Sunday, January 15, 2012

Stagecoach Century

One hundred miles is a long way. Think about places that are 100 miles from where you are sitting right now.  I mean I went to college less than 100 miles from my parents house. So doing 100 miles with only your legs and heart to power you takes some time. 

As part of the Ironman base training Blair, Peter and I signed up to ride in the Stagecoach Century this weekend in Octotillo, CA. Don't know where or what Octotillo looks like? Think of a place within that 100 miles of where you are sitting that is beyond barren, possessing hardly any people and doesn't even have a gas station. That's what Octotillo looks like. Just a small town out in the California desert near the Mexican border. 


The first half of the ride was the hardest. Uphill into a head wind. A duel threat. At one point I looked down at my speedometer when it seemed to be flat and it said eleven miles per hour. I thought the thing was broken but no, the wind was that bad. Blair and I couldn't even speak to one another a few times the winds were howling so loud. The way back was another story, wind at our back, deafening silent in the desert. The world quiet expect for the click of changing gears.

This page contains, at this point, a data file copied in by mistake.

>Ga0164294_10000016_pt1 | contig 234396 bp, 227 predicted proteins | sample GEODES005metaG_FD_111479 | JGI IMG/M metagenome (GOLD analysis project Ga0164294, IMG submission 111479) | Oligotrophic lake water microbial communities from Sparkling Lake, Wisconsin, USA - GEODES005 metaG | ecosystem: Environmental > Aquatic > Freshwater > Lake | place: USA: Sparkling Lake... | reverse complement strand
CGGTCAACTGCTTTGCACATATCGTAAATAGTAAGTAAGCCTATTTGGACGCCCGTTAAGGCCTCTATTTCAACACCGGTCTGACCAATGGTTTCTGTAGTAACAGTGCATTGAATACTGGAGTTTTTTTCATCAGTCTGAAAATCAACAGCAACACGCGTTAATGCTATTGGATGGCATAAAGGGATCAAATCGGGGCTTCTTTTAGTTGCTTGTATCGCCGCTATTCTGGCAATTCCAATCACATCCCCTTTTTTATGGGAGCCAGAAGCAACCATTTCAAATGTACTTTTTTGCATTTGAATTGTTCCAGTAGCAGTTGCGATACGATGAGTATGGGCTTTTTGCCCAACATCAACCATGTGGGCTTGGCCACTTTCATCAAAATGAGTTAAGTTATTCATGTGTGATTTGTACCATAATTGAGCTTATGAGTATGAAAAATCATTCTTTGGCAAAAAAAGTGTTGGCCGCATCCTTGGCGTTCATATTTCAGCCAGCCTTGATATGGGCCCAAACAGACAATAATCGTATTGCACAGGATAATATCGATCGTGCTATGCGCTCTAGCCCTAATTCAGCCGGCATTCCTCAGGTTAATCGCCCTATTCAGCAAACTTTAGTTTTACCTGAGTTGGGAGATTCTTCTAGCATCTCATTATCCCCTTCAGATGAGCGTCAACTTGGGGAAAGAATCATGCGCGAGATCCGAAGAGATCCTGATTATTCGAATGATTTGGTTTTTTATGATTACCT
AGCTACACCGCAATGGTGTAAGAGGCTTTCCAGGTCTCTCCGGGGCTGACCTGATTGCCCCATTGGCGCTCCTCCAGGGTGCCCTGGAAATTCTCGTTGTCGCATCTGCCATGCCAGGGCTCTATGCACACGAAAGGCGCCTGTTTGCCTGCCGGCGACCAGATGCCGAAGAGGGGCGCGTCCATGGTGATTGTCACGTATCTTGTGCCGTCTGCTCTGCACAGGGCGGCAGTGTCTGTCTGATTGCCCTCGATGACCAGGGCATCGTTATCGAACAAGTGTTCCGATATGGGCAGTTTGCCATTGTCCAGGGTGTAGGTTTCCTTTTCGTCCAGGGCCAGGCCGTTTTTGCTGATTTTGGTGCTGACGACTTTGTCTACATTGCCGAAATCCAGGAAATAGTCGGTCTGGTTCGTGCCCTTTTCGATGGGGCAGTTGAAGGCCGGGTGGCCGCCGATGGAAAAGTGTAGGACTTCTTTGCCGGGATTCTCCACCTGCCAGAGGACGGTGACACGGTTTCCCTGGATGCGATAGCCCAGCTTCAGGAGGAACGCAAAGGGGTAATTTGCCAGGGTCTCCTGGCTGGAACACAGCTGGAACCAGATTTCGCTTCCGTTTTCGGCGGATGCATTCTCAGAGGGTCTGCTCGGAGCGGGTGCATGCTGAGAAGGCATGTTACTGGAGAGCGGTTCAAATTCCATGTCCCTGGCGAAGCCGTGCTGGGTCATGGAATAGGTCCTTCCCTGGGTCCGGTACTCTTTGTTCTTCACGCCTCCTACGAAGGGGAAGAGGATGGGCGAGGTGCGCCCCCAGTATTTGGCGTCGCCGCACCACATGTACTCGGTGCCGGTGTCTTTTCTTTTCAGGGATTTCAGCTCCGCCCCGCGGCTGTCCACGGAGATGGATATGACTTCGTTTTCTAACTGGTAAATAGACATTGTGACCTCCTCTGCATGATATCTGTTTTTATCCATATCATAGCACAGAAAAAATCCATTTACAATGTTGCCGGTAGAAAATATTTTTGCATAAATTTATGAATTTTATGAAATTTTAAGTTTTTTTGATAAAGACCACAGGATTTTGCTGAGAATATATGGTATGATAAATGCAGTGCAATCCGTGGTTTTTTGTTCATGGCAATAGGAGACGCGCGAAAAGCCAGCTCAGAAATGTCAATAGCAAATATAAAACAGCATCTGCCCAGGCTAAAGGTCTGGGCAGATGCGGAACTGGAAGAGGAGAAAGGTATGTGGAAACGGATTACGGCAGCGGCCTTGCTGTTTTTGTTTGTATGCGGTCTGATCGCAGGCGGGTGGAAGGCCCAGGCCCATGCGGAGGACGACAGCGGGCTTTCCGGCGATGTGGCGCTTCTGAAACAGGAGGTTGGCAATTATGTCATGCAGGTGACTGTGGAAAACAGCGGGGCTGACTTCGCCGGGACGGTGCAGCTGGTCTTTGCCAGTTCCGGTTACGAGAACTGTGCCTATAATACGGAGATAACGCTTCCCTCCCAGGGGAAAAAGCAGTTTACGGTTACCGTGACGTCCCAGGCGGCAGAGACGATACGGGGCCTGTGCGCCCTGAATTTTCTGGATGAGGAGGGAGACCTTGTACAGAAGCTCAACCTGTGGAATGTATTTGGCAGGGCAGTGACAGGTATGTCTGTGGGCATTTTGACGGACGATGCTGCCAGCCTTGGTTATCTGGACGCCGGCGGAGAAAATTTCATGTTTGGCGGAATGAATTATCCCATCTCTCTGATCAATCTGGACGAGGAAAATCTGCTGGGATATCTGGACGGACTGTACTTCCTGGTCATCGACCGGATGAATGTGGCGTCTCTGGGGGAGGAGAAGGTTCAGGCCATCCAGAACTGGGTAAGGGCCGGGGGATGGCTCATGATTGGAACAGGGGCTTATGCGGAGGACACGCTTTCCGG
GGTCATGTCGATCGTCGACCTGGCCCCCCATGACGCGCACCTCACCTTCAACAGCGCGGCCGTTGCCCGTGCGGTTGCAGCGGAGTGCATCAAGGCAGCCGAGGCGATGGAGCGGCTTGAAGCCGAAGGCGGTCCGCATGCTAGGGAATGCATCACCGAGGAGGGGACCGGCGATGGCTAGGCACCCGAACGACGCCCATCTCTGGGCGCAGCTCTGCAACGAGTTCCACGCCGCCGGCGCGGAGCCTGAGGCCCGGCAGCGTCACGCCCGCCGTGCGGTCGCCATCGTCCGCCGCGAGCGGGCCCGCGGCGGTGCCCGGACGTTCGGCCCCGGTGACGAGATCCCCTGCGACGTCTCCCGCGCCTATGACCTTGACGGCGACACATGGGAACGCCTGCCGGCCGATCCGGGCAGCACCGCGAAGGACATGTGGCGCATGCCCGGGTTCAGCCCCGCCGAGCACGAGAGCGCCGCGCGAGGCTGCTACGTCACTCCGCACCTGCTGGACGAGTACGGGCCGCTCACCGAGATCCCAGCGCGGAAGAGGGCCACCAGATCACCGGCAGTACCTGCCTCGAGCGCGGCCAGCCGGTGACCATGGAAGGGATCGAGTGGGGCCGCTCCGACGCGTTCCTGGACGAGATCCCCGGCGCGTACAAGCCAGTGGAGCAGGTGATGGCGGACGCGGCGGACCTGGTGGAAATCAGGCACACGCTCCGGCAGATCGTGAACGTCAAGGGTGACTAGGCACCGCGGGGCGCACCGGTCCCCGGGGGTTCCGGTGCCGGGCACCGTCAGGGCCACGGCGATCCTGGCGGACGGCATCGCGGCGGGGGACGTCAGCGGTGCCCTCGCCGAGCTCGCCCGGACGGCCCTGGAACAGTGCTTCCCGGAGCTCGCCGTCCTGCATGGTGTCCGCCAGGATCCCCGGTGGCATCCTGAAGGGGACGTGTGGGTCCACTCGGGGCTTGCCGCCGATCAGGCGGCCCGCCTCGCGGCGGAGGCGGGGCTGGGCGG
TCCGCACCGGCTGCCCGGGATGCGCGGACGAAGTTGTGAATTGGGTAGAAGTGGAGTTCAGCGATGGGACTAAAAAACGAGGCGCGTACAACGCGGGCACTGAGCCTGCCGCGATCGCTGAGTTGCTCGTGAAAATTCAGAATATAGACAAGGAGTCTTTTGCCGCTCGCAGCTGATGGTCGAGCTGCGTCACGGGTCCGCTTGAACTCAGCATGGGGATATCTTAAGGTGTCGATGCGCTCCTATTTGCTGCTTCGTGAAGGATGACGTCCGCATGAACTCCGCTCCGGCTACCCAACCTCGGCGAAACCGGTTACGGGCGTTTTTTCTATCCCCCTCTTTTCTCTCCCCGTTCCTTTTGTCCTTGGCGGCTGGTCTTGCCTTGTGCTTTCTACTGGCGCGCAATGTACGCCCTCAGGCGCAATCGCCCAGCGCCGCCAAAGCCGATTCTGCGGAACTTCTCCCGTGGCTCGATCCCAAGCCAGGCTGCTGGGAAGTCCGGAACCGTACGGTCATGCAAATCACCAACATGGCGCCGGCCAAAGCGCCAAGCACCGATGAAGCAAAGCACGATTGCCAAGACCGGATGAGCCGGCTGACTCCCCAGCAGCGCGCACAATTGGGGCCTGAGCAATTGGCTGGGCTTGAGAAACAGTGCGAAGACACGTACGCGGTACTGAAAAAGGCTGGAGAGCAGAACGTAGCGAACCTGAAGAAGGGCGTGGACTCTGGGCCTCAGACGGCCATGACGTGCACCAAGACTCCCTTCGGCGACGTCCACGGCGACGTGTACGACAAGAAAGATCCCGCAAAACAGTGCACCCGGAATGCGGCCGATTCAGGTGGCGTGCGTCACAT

The ride was a ton of fun. The first time I have truly experienced "it never always gets worse". A knee would start to hurt then just go away, the body fully accepting what was happening. Both Blair and I commented afterward that we were expecting to be far more sore and tire than we were. Definitely a good sign for our base training miles in January. 


The blood sugars were great all day, between 140-180 on the Dexcom. Managing the diabetes during a ride of this length is so much easier while on the Dexcom (CGM). Also my first really long ride with an Omnipod. Love not being connected to that tube anymore. 








Total Length: 100.41 miles
Total Ascent: 4,391 feet
Total Descent: 4,386
Average Pace: 16.9mph


Pictures here and video of ride below.
I took this picture on the last giant hill of the day. In the
ultimate show of sportsmanship one rider is pushing
another rider up the final ascent.



"I used to work in a bank when I was younger and to me it doesn’t matter 
whether it’s raining or the sun is shining or whatever: as long as I’m riding a 
bike I know I'm the luckiest guy in the world."
-- Pro racer Mark Cavendish, 
after the second of his four stage wins in the 2008 Tour de France.

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